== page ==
Anti-exploration NIMBYs win in Whitehorse, but elsewhere perhaps not so – by Kip Keen ( – July 20, 2012)

Mineral explorers in urban areas come up against NIMBY (Not In My Back Yard) opposition as the will of mineral explorers meets with the will of the public, but economic necessity is turning the tables in some areas of the world.

HALIFAX, NS –  If you had plans to stake a claim in downtown Whitehorse, the capital of the Yukon, forget it, at least for the next five years. The Yukon territorial government, after prodding from the Whitehorse City Council, has put a moratorium on staking of hard rock claims in one of North America’s more storied gold jurisdictions. Whitehorse, after all, was a prospector’s hub during the Yukon Gold Rush and, indeed, a launching point for Yukon’s recent gold renaissance. But Whitehorse is no more the dusty turn-of-the-19th-century town where, for the most part, destitute men descended to make their fortunes, of which a few did and many did not. It is now a growing city centre – if minuscule by global standards with about 25,000 inhabitants – with a populace that has more than mining on their mind.
Indeed the banning of claim staking in Whitehorse has for years been an issue. Of all banner bearers, one of the more vocal has been the Whitehorse Country Ski Club. With the prospect of mineral development in the city’s parks and ski trail system, it has demanded a ban on claim staking in town. It is a rather surreal issue that might befuddle a Parisien, Londoner or even Vancouverite for that matter: to find wooden posts with small metal tags nailed to their tops stabbed into the earth at, say, a local park. Would a New Yorker recognize the seemingly old-fashioned claim stakes, which are still used in the Yukon’s system of mineral rights, if a prospector pretended to claim Central Park Yukon-style?
But this is exactly what has been happening in downtown Whitehorse. A prospector recently tried to claim much of the Whitehorse waterfront, staking a popular downtown park. The claims were denied. And while the Yukon government said this particular act wasn’t the precise reason why it decided to work with Whitehorse council to ban claim staking for five years within most of Whitehorse, it makes for a prime symbol of the rationale behind the decision to do so. “This prohibition on new mineral staking is aimed at reducing the potential for future conflicts between mining claims and other interests such as surface rights, recreational uses, and areas designated as parks or greenbelts,” said Brad Cathers, the Yukon Minister of Energy, Mines and Resources, in a statement.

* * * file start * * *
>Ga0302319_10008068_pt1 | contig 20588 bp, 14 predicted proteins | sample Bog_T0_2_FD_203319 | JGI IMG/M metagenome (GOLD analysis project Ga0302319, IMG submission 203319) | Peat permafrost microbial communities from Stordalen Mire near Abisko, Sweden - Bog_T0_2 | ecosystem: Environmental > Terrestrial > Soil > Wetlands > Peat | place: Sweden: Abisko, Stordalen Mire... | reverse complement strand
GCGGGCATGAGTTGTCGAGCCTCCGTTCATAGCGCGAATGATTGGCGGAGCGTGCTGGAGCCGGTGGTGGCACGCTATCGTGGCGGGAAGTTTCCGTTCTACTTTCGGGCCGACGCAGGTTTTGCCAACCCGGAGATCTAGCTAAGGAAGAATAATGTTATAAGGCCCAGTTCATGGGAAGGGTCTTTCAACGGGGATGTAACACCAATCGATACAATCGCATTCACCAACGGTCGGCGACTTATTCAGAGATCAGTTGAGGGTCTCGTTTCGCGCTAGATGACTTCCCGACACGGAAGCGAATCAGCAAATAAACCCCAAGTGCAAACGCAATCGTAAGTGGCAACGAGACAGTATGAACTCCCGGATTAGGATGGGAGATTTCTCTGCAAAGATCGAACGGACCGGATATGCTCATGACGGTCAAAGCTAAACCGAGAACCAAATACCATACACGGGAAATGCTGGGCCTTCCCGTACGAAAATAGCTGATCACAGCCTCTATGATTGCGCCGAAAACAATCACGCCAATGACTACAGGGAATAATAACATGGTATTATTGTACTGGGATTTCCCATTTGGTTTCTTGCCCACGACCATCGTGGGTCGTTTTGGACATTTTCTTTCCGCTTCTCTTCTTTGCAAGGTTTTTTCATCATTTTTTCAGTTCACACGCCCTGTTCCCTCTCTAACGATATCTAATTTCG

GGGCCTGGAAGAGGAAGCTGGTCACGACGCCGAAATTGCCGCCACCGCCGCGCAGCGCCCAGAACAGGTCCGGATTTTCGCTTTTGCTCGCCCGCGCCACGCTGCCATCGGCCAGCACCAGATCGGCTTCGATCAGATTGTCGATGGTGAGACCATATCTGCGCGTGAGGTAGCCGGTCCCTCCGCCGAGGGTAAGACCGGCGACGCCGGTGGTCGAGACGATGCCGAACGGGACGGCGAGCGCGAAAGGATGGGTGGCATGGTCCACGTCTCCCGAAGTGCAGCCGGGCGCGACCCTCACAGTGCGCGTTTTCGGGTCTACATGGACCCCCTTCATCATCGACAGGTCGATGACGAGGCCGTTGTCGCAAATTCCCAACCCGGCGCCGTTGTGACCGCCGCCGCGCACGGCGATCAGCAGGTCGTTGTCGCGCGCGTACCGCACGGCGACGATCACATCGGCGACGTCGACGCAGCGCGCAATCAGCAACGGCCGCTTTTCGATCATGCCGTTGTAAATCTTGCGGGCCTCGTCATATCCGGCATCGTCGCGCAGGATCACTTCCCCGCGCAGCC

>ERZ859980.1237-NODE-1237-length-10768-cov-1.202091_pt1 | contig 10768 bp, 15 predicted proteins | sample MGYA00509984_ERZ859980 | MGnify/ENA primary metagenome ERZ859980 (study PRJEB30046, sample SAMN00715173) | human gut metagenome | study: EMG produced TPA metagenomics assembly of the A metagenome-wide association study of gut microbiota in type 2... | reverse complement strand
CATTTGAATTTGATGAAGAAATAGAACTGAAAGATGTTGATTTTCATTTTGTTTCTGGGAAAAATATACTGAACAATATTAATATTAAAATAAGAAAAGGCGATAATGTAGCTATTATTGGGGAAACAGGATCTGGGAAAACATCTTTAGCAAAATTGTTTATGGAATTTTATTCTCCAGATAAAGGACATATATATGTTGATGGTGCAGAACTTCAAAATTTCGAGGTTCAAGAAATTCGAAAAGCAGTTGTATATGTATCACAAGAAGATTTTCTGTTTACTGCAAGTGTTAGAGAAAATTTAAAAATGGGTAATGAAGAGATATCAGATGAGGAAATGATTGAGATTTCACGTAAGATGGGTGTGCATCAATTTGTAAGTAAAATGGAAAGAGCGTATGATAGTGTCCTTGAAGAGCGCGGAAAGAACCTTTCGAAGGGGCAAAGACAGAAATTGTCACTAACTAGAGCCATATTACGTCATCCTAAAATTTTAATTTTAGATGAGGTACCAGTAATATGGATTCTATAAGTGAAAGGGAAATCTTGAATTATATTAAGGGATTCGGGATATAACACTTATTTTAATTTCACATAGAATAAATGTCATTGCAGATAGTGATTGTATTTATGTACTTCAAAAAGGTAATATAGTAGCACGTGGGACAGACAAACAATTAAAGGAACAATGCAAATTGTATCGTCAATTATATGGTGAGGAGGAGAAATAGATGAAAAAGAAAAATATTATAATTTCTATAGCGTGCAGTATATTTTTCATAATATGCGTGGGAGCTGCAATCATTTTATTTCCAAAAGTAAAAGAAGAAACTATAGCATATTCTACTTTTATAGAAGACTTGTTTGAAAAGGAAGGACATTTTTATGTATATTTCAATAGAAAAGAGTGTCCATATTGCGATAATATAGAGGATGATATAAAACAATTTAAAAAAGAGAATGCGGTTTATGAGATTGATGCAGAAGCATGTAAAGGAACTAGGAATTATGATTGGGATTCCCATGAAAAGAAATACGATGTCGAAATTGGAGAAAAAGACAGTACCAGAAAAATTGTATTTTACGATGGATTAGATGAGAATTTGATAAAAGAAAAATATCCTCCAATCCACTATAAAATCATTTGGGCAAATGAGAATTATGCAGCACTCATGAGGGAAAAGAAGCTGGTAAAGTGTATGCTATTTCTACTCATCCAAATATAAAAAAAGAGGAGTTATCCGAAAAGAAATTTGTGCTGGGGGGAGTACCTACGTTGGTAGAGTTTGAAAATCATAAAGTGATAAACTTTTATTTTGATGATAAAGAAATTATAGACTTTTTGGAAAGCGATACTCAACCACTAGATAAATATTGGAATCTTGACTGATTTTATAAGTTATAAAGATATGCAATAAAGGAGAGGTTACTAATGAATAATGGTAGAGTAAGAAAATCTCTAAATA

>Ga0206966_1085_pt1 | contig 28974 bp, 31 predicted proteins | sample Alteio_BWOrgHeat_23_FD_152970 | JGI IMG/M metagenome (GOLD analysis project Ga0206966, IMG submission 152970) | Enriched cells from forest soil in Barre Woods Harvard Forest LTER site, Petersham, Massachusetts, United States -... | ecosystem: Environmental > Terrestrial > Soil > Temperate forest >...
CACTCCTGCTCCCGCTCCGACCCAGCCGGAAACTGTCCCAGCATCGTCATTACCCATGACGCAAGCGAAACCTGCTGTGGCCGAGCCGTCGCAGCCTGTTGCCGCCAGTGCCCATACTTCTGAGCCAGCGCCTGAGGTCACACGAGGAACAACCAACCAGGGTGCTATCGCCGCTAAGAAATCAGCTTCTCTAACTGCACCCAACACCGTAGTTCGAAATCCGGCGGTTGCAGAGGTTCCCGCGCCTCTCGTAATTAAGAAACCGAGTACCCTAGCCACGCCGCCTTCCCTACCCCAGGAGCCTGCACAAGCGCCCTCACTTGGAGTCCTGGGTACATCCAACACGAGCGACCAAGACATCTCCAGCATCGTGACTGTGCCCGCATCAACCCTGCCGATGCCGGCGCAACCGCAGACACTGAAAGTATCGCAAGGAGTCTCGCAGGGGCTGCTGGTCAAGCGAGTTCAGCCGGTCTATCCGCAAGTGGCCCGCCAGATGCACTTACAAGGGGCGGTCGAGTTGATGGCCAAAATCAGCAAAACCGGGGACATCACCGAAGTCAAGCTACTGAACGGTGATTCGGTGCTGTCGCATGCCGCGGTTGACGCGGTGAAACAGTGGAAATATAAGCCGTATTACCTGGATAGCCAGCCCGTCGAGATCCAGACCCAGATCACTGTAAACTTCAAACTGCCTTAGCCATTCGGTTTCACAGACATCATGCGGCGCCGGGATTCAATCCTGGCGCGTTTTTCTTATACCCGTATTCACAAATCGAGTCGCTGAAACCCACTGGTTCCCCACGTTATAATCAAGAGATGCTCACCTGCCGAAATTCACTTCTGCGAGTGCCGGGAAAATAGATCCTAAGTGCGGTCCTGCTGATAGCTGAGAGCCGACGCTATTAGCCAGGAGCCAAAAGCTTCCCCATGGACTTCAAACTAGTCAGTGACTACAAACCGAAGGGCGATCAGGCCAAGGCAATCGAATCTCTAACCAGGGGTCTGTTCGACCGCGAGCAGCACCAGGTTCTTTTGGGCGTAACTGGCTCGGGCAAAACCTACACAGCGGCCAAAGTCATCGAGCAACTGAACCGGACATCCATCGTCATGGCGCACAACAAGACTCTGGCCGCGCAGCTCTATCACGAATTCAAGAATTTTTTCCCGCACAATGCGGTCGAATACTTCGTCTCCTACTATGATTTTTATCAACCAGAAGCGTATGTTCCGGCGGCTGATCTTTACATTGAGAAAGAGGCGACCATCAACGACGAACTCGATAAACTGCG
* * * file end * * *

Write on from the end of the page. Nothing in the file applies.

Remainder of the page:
It is not as if this issue is unique to the Yukon. Indeed, it is one of the thorniest matters in the mining industry; where the rights of miners come up against citizenry that want nothing to do with mining development, at least not in their own backyard (or next to it). It can lead to protracted battles for and against the development of deposits. In this there are no lack of examples. Astur Gold, in northern Spain, has taken on the contentious Salave gold project that met with stiff opposition from the Asturian government over the past decade. Rio Narcea tried to permit Salave in the mid-2000s but felt the wrath of protesters who ultimately helped derail the project as the local government decided open-pit mining would not be permitted on the land in question.
In this case, though, times times have changed to Astur’s favour. Spaniards face wicked unemployment now and, not ignorant of this fact, Astur has been careful to frame the project as an economy booster in an economically depressed region. The opposition does not sound as fierce and Astur has often highlighted how strong local support is for the mine with opinion polls on its side and CVs flooding in by the thousands.

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